After having a couple of days to think about the BlogHer Business social media outreach session on which I was invited to be a panelist (live blog link), I have come to the conclusion that there is still more to talk about when it comes to pitching to bloggers of color. We started a conversation at BlogHer07 and while my panel session continued the conversation, it was just the tip of the iceberg.
As I was sitting at the gate waiting to board my plane to New York, the question suddenly hit me: "As a multicultural person, what do I want from PR people?" After all, as Susan Getgood says, I am their customer and PR firms need to be asking themselves, "What can we do for bloggers?" I realized that I didn't really have a good answer.
Knowing that a fair amount of PR people follow me on Twitter, I quickly sent out a query: Have thoughts on pitching to bloggers of color? DM me. Immediately, my inbox was flooded with responses. One person said, "I don't think about it, I pitch to everyone equally." Another said, "I don't think my firm makes a conscious effort one way or another." Bloggers of color also responded with some version of "please let me know what the PR people say."
As I boarded the plane, I had a lot to think about.
A quick background for those of you who aren't familiar with this issue: at last year's blogger in the mommy blog session, I asked the PR people there, "why don't you pitch to bloggers of color?" At the time, I was receiving plenty of pitches a day for CityMama and none for Kimchi Mamas. Despite being one of the first members of the BlogHer ad network, despite having contributors with highly successful personal blogs, despite its popularity among the Korean mom community, not one PR firm had ever pitched us.
"We just don't know what to do with you," was the response, and thus, a BlogHer Business panel was born.
I won't go into the details here of what was said during the panel. The link above includes a liveblog (thank you, Rita!), but there were things about the session that you need to know that aren't in the liveblog.
The first is that the audience was very hesitant to comment or ask questions. I know it's because this is a touchy subject and no one wanted to say "the wrong thing." So no one said anything. I expected that to some extent, but I didn't expect that there would be such limited interaction with the audience. Jory Des Jardins did an excellent job of moderating and keeping the questions (her questions) and conversation flowing. She was trying, we were trying, but there was a feeling that the audience was hesitant to speak up.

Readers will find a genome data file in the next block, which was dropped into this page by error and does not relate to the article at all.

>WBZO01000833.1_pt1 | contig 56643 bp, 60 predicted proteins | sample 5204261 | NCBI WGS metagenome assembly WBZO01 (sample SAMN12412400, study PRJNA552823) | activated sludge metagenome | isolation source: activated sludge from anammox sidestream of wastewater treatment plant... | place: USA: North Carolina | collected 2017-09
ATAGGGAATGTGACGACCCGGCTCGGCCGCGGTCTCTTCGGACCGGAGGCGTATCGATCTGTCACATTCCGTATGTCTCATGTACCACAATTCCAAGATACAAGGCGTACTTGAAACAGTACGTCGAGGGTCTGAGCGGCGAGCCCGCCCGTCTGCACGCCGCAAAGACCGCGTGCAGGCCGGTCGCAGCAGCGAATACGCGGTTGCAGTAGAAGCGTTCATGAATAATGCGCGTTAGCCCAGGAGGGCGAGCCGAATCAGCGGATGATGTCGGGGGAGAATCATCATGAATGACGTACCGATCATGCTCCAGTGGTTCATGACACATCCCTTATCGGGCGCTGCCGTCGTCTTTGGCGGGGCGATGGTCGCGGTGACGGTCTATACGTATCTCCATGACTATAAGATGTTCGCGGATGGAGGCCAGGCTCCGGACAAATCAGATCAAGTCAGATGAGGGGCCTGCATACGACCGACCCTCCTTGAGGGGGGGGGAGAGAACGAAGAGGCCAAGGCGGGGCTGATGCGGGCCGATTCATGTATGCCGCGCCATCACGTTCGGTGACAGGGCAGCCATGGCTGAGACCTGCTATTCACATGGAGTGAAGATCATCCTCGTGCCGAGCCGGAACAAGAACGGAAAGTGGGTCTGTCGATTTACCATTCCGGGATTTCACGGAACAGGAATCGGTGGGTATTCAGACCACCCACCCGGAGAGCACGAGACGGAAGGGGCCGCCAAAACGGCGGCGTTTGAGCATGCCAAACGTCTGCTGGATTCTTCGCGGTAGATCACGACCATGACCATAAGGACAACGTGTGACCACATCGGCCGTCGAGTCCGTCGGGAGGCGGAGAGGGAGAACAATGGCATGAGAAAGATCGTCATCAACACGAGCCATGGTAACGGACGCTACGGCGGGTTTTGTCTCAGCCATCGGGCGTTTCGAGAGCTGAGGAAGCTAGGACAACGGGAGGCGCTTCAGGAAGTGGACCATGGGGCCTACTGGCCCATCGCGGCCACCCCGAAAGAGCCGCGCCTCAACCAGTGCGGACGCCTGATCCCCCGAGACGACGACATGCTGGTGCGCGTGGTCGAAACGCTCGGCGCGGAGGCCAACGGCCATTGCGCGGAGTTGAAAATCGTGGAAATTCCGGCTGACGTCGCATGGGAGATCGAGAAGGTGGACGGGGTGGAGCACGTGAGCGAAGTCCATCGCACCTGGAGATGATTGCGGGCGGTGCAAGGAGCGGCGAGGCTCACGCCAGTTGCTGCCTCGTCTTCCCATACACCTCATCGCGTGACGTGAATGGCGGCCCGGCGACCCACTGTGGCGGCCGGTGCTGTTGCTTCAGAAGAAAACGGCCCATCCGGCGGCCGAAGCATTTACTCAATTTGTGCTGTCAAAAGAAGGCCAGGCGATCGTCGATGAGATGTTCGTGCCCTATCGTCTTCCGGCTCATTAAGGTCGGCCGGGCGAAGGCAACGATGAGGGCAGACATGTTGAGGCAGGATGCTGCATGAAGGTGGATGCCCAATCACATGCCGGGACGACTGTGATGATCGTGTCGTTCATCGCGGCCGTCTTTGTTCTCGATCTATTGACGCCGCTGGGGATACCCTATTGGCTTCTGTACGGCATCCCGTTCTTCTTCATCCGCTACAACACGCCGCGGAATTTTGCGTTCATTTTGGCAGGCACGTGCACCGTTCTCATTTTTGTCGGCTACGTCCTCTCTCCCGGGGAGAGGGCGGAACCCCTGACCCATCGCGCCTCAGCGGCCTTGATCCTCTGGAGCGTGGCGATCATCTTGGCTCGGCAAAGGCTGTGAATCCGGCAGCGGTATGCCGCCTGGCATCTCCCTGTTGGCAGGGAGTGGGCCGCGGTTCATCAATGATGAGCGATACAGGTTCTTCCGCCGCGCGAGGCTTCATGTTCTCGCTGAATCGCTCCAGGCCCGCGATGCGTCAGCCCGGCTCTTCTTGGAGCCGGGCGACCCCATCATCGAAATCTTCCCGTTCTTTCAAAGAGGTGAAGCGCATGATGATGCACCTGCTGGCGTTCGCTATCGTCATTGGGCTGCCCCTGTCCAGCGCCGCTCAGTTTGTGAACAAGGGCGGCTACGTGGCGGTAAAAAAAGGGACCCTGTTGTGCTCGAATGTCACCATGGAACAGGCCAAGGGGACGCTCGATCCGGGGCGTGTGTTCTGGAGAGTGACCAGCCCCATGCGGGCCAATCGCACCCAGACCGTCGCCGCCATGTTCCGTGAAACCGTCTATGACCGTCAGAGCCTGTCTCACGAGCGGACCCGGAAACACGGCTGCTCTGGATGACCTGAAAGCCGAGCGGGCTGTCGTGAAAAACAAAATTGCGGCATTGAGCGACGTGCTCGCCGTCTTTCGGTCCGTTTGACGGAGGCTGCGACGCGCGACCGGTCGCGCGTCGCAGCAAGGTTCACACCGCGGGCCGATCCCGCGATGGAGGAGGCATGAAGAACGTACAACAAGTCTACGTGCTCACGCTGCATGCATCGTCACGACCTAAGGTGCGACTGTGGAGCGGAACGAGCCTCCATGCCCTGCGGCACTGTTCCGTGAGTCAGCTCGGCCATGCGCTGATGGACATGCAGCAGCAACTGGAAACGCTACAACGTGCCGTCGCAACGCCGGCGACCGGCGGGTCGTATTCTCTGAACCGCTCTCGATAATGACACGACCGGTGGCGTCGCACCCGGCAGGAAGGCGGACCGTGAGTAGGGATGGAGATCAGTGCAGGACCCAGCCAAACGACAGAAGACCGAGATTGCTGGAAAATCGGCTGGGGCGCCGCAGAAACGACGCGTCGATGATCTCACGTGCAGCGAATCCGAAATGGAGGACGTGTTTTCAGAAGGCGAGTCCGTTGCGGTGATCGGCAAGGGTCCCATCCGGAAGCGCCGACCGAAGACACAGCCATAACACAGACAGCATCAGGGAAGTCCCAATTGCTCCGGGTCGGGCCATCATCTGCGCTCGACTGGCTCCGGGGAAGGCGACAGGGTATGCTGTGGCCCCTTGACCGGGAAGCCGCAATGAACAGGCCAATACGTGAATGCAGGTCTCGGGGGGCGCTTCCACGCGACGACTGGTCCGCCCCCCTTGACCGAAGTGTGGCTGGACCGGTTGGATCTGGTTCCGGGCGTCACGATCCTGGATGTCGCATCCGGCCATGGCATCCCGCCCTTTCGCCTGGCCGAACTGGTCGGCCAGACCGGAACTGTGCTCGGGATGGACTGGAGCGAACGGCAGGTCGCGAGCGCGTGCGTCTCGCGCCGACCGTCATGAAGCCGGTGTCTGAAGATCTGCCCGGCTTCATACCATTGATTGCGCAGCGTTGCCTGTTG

The lack of audience participation, to me, indicates the depth of the problem. If we can't talk about this issue in an open forum at a business conference, when can we talk about it? Does this mean that the issue isn't being talked about at all?
The second thing I wanted to highlight from the session are all the missed opportunities. Bloggers of color are being overlooked for whatever reason and it's really a stoopid loss. As I pointed out, it's not as if Korean babies never poop. We need diapers, too. And Koreans (Asians in general) are so family-focused (reaching out into extended families) that it's a shame to miss that market. My fellow panelists also pointed out their missed opportunies: Kimberly Coleman pointed out that African-Americans trend towards being brand conscious. She sees just as many Bugaboos and Maclarens and Skip*Hop diaper bags in Harlem as in anywhere in New York. Laura Martinez says marketers are completely missing the Latina mom market. I find this all completely puzzling.
Note: Special props to the March of Dimes for not only having a Latino blog and making efforts to reach those markets. The representatives I talked to seemed very interested in trying to engage bloggers and participating in social media to extend their brand. Go, March of Dimes!
Lastly, while I saw many PR folks I knew in the room, many of those people are already successful at reaching out to bloggers. It would have been nice to see more PR firms and companies there that could have benefited from our panel (and the other sessions). One audience member asked why the three of us didn't band together to try to foment change and I have to admit, at that moment, looking at the smart and passionate women sitting with me, I wondered, "Yeah, why don't we?"
For me personally, I am trying to take all of this in stride. I don't want to be pandered to by marketers. I don't really need more pitches filling up my inbox, but it would be nice to be included in the conversation. I have more questions than answers, but one thing is for sure, I'm not ready to give up on this issue. Let's keep the conversation going.
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To read more BlogHer Biz liveblogs, click here.